For example, complexities can arise within the shading process that describes appearance of a material at any point of a 1-D, 2-D or 3-D space, via a function (e.g., procedural shader) in a shading parameter space. In general, the object is “immersed” in the original 1-D, 2-D or 3-D space and the values of shading parameters at a given point of surface are defined as a result of procedural shading function at such point. For instance, procedural shaders that approximate appearance of wood, marble or other natural materials have been developed. Moreover, by passing source code designed to work with a shader into an application, a shader becomes an object that the application can create/utilize in order to facilitate the efficient drawing of complex video graphics.
Moreover, often video cards have integrated video capture functionality, wherein captured video frames are placed in video memory (VRAM). In such units, standard mechanism for processing the frames while remaining in VRAM can become challenging—e.g., complexities associated with: copying data into system memory, processing thereof, and subsequently copying back to VRAM for display. Also requirements such as: increased stability when splitting drivers, virtualized memory allocation, security and the ability to multitask with the graphics processor (GPU), can further increase the challenges involved. For example, game users can experience situations where alt tabbing out of a game can force a lost device state in the application. When focus returns to the game, it may become necessary to re-create all resources and reset the device which in the best case took time and in the worst case caused crashing bugs. Users now desire switching focus between application with little penalty, during driver upgrades, physical removal of the device, GPU reset and unexpected errors, for example.
Furthermore, in Windows XP, display drivers, which are large and complex, can be a major source of system instability. Such drivers typically execute entirely in kernel mode (e.g., deep in the system code) and hence a single problem in the driver will often force the entire system to reboot. Additionally, a typical requirement to include code for the support of various device driver interfaces—introduced over many years—can further complicate optimal functionality.
The following presents a simplified summary in order to provide a basic understanding of some aspects described herein. This summary is not an extensive overview of the claimed subject matter. It is intended to neither identify key or critical elements of the claimed subject matter nor delineate the scope thereof. Its sole purpose is to present some concepts in a simplified form as a prelude to the more detailed description that is presented later.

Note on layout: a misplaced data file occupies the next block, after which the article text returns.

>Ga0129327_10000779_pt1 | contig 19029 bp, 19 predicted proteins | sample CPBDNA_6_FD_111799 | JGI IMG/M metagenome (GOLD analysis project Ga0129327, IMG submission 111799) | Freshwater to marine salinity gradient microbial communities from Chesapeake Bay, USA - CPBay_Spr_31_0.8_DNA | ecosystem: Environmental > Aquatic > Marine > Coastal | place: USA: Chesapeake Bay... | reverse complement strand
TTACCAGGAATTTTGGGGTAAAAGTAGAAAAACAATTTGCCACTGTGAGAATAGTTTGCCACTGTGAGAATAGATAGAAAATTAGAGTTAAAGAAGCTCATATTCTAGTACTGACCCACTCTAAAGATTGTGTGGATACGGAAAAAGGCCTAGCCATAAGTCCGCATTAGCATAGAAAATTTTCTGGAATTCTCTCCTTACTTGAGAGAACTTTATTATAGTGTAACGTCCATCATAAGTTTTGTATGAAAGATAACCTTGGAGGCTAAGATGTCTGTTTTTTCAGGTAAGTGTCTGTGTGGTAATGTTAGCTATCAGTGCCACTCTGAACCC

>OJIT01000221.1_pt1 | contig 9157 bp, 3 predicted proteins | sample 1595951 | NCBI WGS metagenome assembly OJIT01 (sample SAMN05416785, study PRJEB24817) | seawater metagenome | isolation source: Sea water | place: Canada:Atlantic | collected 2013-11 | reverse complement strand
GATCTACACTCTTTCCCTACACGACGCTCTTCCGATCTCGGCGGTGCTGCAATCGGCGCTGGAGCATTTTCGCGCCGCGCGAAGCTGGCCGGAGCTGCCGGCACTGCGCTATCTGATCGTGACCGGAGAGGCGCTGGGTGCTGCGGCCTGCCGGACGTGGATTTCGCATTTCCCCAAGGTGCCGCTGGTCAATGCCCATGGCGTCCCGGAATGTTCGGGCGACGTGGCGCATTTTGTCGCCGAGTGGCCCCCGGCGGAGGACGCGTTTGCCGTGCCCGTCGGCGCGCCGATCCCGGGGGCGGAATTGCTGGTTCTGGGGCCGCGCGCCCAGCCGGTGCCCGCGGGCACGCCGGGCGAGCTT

The subject invention provides for a Graphics infrastructure, which shares an enumeration functionality across multiple producers that produce content to a same monitor(s), via a presentation interface component that is common among such producers (e.g., providing a common device enumeration point to a class of software objects that represent hardware, and can emit 2D bitmaps that are ready for presentation—such as 3D rendering engines, video engines, decoding video and the like). The presentation interface component can further include a factory component that centralizes enumeration and creation for any of the components that control or communicate with frame buffer(s) of graphics display subsystems. Such factory component can further enumerate physical hardware devices (e.g., adapters) on outputs; wherein associated application can determine control of the monitor (e.g., full screen, windowed, and the like). The presentation interface component can include interfaces for presentation; output enumeration; and memory surface representation. Moreover, the presentation interface component can include a common surface that enables sharing of data between various components of the system.